Though the area now known as RiNo had been rural, isolated, and residential in the late nineteenth century, it had become by the 1950’s an industrial hub for its residents and Denver at large. A variety of metalworkers, mining companies and, railroad-related businesses operated there until a downtick in American industry, along with Denver’s boom-and-bust economy in the later twentieth-century, left large swaths of the area vacant and underutilized.
The city identified the River North area as a potential “area of change” as early as 2000. “We continued to see an extension from downtown outward, with a strong interest in development and interest in people to live downtown, or near downtown. We anticipated that would happen up on Brighton Boulevard,” Gordon said.
The latest census data on RiNo, from 2010, shows a divide south and north of the South Platte River. Demographics to the south, in the heart of RiNo’s non-profit zone, are wealthier than counterparts to the north, earning a median annual income of $51,000. There also is a racial divide in the area: to the northwest of the river and past I-25, just past RiNo’s territory, there’s a significantly larger percentage of Latinos.
The Brighton Boulevard Corridor has long been a run-down eye-sore for drivers peeling off I-70 toward downtown, fresh from D.I.A. But development in the last few years has begun to revitalize the area, sending rent prices skyrocketing. Zeppelin Development, Inc. has plunged hundreds of millions of dollars into projects in RiNo, including TAXI 2 in 2008, north along the South Platte River. TAXI houses businesses and residential lofts occupied largely by young professionals and empty nesters yearning for a Brooklyn-type lifestyle in a city notably lacking such a neighborhood.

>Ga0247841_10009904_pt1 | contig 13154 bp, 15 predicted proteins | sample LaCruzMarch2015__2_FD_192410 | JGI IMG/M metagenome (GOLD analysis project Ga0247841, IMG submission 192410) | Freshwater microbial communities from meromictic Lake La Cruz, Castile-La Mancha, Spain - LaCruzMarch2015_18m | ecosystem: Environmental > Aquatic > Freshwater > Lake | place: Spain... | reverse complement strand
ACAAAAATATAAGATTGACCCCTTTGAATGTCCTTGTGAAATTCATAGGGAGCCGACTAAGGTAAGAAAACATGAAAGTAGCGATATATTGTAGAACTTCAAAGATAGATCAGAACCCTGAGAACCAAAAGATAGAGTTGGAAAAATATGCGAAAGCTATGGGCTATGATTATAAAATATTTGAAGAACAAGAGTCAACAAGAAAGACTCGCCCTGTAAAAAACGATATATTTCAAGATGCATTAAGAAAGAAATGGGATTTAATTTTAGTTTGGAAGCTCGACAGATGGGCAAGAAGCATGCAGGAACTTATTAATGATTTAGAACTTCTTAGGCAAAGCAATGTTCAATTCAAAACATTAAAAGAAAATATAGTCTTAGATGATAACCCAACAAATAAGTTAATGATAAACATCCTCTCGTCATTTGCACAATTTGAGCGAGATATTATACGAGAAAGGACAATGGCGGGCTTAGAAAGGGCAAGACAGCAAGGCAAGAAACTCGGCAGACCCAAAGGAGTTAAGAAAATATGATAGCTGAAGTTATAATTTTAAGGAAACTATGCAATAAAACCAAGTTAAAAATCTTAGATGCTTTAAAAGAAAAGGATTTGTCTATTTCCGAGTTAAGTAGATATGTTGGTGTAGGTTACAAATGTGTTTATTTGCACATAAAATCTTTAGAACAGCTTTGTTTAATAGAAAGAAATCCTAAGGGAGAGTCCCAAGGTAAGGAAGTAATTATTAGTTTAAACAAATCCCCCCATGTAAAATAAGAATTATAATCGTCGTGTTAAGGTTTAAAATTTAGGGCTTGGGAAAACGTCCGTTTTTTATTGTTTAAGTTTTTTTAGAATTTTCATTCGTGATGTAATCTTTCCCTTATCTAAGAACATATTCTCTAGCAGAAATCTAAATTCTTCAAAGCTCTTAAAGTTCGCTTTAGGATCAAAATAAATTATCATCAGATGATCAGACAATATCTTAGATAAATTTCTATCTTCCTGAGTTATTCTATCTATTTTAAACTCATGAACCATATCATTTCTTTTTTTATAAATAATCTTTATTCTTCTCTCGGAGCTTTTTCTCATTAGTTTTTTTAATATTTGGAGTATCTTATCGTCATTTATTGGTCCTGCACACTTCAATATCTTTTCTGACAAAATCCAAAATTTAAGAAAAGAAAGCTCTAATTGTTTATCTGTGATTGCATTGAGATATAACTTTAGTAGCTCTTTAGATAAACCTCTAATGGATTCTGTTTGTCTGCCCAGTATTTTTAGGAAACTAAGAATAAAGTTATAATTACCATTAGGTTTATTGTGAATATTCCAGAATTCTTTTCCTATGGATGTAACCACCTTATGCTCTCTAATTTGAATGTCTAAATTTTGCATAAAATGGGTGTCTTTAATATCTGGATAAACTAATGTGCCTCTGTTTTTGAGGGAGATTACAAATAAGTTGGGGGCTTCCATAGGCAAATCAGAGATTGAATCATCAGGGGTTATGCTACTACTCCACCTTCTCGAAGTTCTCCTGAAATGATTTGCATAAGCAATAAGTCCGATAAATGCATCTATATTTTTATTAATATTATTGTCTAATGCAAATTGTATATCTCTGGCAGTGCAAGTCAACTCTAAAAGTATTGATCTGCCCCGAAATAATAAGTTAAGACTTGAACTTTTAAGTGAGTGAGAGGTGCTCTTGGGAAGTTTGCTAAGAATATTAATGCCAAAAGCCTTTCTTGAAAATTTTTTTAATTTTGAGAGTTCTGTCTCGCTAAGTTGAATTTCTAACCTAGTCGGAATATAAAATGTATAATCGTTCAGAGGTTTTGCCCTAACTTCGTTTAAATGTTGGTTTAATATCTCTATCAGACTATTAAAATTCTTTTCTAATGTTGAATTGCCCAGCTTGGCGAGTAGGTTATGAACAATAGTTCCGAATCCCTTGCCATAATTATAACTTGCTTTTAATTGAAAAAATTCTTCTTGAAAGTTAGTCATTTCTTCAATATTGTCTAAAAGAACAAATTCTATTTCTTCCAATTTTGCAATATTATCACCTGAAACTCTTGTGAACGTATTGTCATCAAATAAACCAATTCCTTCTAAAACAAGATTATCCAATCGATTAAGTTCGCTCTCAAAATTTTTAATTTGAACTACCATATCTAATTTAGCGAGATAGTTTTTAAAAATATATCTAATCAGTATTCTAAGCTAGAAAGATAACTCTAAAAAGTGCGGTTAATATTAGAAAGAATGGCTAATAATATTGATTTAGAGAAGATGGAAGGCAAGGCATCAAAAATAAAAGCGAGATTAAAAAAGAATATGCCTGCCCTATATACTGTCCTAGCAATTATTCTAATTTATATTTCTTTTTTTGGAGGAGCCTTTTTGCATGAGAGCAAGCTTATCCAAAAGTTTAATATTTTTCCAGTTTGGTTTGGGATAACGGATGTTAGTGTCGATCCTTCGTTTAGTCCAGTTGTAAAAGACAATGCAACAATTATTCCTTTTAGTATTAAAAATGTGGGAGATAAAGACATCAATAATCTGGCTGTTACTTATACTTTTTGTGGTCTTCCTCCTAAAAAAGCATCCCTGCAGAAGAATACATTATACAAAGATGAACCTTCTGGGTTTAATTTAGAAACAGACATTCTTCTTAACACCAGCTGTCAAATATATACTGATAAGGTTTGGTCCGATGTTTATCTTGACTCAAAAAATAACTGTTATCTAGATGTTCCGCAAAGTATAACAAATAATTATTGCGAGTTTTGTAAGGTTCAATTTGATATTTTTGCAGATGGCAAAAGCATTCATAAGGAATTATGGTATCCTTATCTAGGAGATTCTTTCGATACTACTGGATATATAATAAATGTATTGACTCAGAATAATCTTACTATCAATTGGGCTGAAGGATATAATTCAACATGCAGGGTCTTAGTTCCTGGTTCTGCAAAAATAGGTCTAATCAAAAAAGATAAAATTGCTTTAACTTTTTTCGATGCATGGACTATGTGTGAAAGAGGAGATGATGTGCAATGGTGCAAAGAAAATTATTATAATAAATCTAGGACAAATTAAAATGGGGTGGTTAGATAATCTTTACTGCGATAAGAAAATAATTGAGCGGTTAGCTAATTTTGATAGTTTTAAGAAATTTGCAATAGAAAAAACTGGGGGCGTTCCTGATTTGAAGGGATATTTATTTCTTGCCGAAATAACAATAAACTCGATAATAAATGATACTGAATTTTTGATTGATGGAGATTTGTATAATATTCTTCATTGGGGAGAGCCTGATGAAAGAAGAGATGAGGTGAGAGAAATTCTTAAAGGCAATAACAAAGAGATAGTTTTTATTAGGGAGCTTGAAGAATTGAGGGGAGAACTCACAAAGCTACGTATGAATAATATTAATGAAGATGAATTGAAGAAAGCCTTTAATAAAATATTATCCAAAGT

In June, Zeppelin Development opened The Source, a 25,000-square-foot open-air market, often compared to similar European designs. The look is one of gritty and urban grunge — The Source’s developers decided not to remove graffiti on the brick façade and parts of the interior. But the effect, in the context of gentrification, is somewhat inauthentic – urban decay turned inside out in an area that, for the most part, remains largely decayed.
Far more quietly, RiNo’s real-estate market has benefited from marijuana cultivation.
“RiNo specifically, and a lot of different places in Denver, had massive sections of the neighborhood that were vacant lots, and vacant warehouses that were unused. But now many of those warehouses have been built out, and have medical marijuana businesses run out of them, and these businesses contribute to RiNo,” Vicente said.
A bidding war in 2010 between Dan Emmans, owner of Grass Roots Health & Wellness center, and Zeppelin’s Mickey Zeppelin over a commercial warehouse nearly led Emmans to file a zoning lawsuit against Zeppelin and city councilwoman Judy Montero, who represents much of RiNo. The dispute brought to light disparate visions for putting the industrial area to use.